The healthcare sector’s return is little changed over the past twelve months, masking a volatile narrative that unfolded in what proved to be an eventful year for the industry. 2023 was a year of big accomplishments for healthcare that were overshadowed by interest rate hikes and an industry still normalizing following the pandemic. The sector registered one of the largest underperformances to the broader market in more than a decade. In a year when the S&P 500 rallied more than 20%, the healthcare sector flatlined. As we look ahead to an election year sure to place healthcare costs in the spotlight, it remains to be seen if investors will be lured by relatively low valuations. For individual companies within the sector however, the pace of innovation appears to be ramping up just as the COVID hangover goes away. As the spectacular performance of GLP-1’s in 2023 highlight, investors will still reward innovation. In 2024, perhaps, with a more dovish Fed.
Starting with big pharma. Coming into the year, investor focus was on Alzheimer’s disease following Biogen’s unexpected, albeit modest, success. While significant strides were made in treating this devastating disease, the actual benefit to patients and sales thus far are coming up short of expectations. The narrative quickly shifted to weight loss after Novo Nordisk demonstrated a positive impact on heart health through weight loss. While everyone knew losing weight had health benefits, substantiating this with data compels the insurance companies to cover the weight loss drugs. The GLP-1 weight loss story quickly spread and even the CEO of Pepsi was questioned about its impact to sales of chips and soda. Stocks of some medical device companies were halved as analysts feared a drop in diabetes monitoring, hip replacements, and gastric bypasses. While Eli Lilly and Novo Nordisk are expected to generate more than $50 billion from these drugs, it turns out Americans are still eating chips and soda while also getting hips replaced. In 2024 we hope to see more convincing data from additional Alzheimer’s disease trials concluding. We might see a breakthrough in non-addictive pain management – another potential blockbuster sales opportunity.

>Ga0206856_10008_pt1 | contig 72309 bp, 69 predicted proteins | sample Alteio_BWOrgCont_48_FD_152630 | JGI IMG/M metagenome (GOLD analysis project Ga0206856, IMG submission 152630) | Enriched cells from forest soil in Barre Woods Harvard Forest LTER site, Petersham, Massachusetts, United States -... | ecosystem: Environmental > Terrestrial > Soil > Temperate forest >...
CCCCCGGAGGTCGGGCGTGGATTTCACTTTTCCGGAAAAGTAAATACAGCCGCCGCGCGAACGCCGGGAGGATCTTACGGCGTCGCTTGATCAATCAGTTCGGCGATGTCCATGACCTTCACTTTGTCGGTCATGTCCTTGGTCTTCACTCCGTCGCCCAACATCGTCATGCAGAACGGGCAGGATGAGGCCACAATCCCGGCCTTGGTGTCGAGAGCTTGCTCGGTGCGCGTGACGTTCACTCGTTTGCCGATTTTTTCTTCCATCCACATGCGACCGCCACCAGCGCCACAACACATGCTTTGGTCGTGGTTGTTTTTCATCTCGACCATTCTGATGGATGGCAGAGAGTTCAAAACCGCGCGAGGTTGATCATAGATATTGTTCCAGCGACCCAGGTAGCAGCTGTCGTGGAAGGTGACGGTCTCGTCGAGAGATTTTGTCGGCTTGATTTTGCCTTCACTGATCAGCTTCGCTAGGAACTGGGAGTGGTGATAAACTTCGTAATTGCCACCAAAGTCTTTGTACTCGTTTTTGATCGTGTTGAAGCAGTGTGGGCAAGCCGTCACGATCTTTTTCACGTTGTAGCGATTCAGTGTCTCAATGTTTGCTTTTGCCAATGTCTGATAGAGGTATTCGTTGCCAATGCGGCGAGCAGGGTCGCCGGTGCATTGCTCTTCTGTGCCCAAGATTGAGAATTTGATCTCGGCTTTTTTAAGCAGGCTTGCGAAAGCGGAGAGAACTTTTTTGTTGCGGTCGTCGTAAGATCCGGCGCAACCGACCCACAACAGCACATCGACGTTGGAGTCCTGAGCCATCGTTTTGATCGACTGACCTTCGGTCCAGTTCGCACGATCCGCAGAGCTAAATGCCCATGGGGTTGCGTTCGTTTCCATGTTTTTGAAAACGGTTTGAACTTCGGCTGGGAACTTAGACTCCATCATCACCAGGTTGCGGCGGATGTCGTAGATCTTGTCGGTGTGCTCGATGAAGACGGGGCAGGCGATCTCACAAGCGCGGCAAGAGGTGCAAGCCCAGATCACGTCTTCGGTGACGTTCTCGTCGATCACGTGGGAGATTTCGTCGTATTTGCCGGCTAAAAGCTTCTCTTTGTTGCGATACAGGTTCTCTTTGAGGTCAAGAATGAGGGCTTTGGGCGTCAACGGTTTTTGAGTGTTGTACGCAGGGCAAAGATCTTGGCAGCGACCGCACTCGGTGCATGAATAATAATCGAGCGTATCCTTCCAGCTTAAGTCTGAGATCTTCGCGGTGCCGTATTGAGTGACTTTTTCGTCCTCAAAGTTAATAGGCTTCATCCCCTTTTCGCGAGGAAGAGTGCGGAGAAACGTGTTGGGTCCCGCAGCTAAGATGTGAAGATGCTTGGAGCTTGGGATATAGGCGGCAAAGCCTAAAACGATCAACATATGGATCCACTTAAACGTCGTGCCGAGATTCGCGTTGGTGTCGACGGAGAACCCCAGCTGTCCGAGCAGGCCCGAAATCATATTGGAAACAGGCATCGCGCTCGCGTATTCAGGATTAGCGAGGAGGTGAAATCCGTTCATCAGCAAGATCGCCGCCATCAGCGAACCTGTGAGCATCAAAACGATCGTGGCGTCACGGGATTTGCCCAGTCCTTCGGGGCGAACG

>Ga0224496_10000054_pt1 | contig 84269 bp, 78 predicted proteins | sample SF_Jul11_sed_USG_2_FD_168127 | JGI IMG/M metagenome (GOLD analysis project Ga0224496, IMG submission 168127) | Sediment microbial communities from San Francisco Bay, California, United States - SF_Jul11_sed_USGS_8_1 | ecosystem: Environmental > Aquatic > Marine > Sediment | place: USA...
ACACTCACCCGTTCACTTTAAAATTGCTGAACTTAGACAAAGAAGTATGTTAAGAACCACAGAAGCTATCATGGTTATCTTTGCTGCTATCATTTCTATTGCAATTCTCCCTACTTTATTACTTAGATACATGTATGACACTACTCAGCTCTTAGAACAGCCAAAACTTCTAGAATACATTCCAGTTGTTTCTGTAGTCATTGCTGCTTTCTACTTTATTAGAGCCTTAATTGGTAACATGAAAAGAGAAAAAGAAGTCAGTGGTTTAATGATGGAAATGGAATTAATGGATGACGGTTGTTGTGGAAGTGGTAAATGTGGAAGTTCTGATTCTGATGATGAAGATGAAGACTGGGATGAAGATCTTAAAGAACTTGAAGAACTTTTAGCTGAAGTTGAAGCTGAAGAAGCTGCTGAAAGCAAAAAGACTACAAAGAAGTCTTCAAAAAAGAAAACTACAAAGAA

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Biotechs were clobbered in the first ten months of 2023 in an environment dictated by higher interest rates. Given the nature of biotech which heavily invests in research and development of new treatments, the industry found itself in a challenging position as the Federal Reserve raised rates and increased the cost of capital. The collapse of Silicon Valley Bank in March, a major financier of biotech firms, further exacerbated the funding shortage. Consequently, biotechs were stuck in a downturn until the end of October when the Fed decided to pause rate hikes and instigated a remarkable rally. Despite the challenges faced throughout the year, 2023 concluded on a high note with a groundbreaking achievement – the FDA approved the first gene-editing therapy ever, for sickle cell disease. Sickle cell, like thousands of other diseases, is caused by a genetic mutation. Never before have scientists had a tool to cure these diseases, symptoms might be treated but the underlying disease was never cured. Advances in genomics are paving the way for a very exciting future in biotechs, and possibly for their stocks with an increasingly dovish Fed. Sentiment appears to be shifting though with a handful of acquisitions announced in the final weeks of the year.
Looking forward to a year many anticipate will be favorable for stocks given lower rates, the opportunity is ripe for certain companies in the healthcare sector. With labor shortages improved, supply chain issues resolved, and an industry on the cusp of generational breakthroughs, sector fundamentals should improve. As we saw in 2023 when Eli Lilly overtook Johnson & Johnson to become the largest in Pharma, investors reward innovation.